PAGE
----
As such, for me there is not really any need to refute seperate theories or concepts of Lacan's thought. The basis of the whole is just unsound. Why then waste whole libraries, tons of paper and terrabytes of server space on its refutation?

5 comments:

Martijn said...

On the other hand, it would almost make you glad that philosophy is no longer considered relevant by political decision-makers these days.

But it is. Just think of Leo Strauss and the neo-conservatives. Sayyid Qutb and the islamist. Etzioni's communitarism which was a source of inspiration for Balkenende en Blair. But mainly the liberals with their Popper, Berlin and Rawls. They utterly dominate the current political thinking.

Fire in the Mind said...

I don't know, isn't this more a case of taking only the politically viable pieces of someone's writings and forgetting about the rest?

OMC said...

I feel, time and time again, compelled to find out what Jacques Lacan and his followers are really talking about.

Ha, I know the feeling. And I always back off. This coming from an admirer of Freud (although one who thinks The Interpretation of Dreams is a gloriously avant-garde autobiograhpy ;).

Thing is, you should satisfy your curiosity with the very handy and non-obscure Introducing Lacan. In a way it's all you need. It makes the case that Lacan is really to be understood purely as a psychoanalyst not a philosopher.

I certainly distrust this lastest batch of post-Lancanian thinking. The thing I like about Barthes is that he just took some cool bits from Lacan and made them his own. And I don't think his influence was all that big on Foucault.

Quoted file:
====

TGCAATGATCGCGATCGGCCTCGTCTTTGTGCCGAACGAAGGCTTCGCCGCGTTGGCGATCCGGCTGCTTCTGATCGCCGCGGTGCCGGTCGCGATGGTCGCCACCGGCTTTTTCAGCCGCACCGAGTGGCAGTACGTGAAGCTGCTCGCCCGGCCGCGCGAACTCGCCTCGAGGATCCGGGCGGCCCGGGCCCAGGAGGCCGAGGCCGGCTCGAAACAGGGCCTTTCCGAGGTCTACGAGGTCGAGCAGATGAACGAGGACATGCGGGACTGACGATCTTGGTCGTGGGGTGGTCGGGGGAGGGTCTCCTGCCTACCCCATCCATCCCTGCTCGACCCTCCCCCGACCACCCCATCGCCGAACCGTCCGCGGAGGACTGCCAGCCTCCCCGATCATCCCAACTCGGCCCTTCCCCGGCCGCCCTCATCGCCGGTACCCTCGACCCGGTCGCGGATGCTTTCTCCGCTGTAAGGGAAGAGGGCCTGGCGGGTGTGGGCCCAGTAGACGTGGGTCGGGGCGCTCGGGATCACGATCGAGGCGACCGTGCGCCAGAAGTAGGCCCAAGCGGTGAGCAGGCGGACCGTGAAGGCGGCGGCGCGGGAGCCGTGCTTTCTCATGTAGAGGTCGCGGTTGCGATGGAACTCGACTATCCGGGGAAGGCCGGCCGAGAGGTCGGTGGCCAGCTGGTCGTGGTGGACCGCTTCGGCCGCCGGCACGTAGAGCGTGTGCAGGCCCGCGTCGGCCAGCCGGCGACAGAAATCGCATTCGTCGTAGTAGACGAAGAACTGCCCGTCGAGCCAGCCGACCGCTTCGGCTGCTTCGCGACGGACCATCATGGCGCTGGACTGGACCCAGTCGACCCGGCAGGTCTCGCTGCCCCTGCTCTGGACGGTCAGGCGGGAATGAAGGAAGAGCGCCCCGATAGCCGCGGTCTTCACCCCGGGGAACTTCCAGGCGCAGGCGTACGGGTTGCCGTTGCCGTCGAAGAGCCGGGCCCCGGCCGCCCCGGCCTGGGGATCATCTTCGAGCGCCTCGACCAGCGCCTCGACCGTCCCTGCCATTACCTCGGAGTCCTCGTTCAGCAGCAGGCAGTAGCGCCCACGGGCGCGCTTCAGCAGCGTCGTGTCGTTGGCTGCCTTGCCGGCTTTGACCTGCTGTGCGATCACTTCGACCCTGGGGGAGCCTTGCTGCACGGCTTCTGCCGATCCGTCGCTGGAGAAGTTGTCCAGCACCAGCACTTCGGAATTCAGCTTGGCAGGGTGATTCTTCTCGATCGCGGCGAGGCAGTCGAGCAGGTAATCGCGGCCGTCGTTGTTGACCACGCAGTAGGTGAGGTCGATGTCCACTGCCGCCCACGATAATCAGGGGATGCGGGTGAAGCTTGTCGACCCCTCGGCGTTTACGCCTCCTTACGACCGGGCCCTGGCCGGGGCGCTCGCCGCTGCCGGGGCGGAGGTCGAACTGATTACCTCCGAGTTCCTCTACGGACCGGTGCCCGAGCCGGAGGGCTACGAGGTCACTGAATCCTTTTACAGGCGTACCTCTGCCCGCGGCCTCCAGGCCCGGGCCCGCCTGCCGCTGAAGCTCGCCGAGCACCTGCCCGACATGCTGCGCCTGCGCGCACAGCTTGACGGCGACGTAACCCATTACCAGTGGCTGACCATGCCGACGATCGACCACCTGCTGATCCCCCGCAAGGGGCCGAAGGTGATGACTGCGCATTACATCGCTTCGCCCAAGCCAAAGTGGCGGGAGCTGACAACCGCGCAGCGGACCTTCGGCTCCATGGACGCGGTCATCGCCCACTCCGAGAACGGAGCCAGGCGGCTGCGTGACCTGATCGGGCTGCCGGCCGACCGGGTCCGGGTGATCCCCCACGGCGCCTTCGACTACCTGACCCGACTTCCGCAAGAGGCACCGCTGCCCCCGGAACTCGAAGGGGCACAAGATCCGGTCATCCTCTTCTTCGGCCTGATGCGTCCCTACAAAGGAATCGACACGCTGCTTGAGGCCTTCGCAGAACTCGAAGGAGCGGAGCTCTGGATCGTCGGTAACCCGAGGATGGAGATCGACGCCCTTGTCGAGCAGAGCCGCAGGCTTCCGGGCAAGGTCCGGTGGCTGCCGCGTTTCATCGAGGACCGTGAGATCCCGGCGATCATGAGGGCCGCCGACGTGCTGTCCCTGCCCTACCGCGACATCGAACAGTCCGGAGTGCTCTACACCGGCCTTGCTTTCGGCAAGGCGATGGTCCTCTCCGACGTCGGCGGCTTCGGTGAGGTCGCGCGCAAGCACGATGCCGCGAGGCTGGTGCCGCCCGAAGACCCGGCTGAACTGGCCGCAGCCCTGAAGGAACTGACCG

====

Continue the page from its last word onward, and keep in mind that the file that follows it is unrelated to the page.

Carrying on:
Now Wilhelm Reich, that's the guy I'm getting intrigued by.

OMC said...

Oh yeah, I can also recommend the Introducing Derrida, apparently he liked it himself.

Dejan said...

the goal of a Lacanian analysis). I mean - come on: this is basic! - every psychoanalysis should at the very least lead to a bettering of the patient's mental and/or psychological state. Instead, as in Freud's approach, all it comes to is talk, talk, talk. But as far as I know solutions do not come from talk, they come from deeds.

As someone who actually experienced benefits from Lacanian therapy, I can recount an anecdote which explained the whole Lacan thing to me.

I was once frustrated by the fact that all we did in therapy was TALK, TALK and TALK. I told my therapist that I had seen a psychodrama session where people acted their problems on stage. And I said: why aren't we doing that here?

My therapist answered:

And who is NOT LETTING YOU DANCE?
You can dance if you want to!

I realized there and then that I was not complaining about Lacan's supposed restrictions on the use of body and overprivileging language, but the numerous prohibitions my PARENTS and the SOCIETY have set on my freedom of expression.

And of course, it was proven again that language infuses everything with a double meaning, which comes before the body, before the act - much as Derrida and others would disagree.

Another thing you should be wary of is that cultural theorists and philosophers discuss Lacan outside of clinical practice - a fatal error in this case, as in the case of Sigmund Freud. Lacan's findings are based on experience in the clinic, and not in cultural production.

The books of Bruce Fink might explain a lot to you without Lacan's customarily cryptic language.

About that cryptic language, don't you find it kind of symptomatic that our American-based global culture continuously underprivileges language at the expense of the Image? While also being curiously scornful of academic education - not entirely the case in France, even today!

Your political comment is strange. Isn't the problem of America in Iraq, and anywhere else it goes, the fact that things are being DONE without taking the time to THINK and TALK about them?

I would even go so far as to suggest that America has ALWAYS been neurotic that way, acting out problems which should have been resolved by psychoanalysis!